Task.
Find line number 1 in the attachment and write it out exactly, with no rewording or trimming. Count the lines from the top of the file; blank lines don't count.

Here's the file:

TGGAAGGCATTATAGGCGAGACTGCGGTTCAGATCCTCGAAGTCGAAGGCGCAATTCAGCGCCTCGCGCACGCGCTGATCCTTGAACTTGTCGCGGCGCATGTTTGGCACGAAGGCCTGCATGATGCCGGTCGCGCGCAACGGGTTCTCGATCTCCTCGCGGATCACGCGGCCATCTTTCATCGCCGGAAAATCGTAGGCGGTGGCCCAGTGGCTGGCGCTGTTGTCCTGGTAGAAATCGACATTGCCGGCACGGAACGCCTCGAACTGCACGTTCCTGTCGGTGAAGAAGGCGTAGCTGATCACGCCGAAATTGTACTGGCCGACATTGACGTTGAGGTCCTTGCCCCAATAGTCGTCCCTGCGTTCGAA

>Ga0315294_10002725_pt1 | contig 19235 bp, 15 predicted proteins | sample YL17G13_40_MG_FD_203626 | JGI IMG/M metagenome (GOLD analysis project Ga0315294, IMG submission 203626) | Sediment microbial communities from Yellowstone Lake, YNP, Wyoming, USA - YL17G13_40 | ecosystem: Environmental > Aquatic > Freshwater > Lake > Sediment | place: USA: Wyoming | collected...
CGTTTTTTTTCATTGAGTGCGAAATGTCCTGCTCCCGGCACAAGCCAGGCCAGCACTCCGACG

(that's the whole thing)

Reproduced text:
TGGAAGGCATTATAGGCGAGACTGCGGTTCAGATCCTCGAAGTCGAAGGCGCAATTCAGCGCCTCGCGCACGCGCTGATCCTTGAACTTGTCGCGGCGCATGTTTGGCACGAAGGCCTGCATGATGCCGGTCGCGCGCAACGGGTTCTCGATCTCCTCGCGGATCACGCGGCCATCTTTCATCGCCGGAAAATCGTAGGCGGTGGCCCAGTGGCTGGCGCTGTTGTCCTGGTAGAAATCGACATTGCCGGCACGGAACGCCTCGAACTGCACGTTCCTGTCGGTGAAGAAGGCGTAGCTGATCACGCCGAAATTGTACTGGCCGACATTGACGTTGAGGTCCTTGCCCCAATAGTCGTCCCTGCGTTCGAA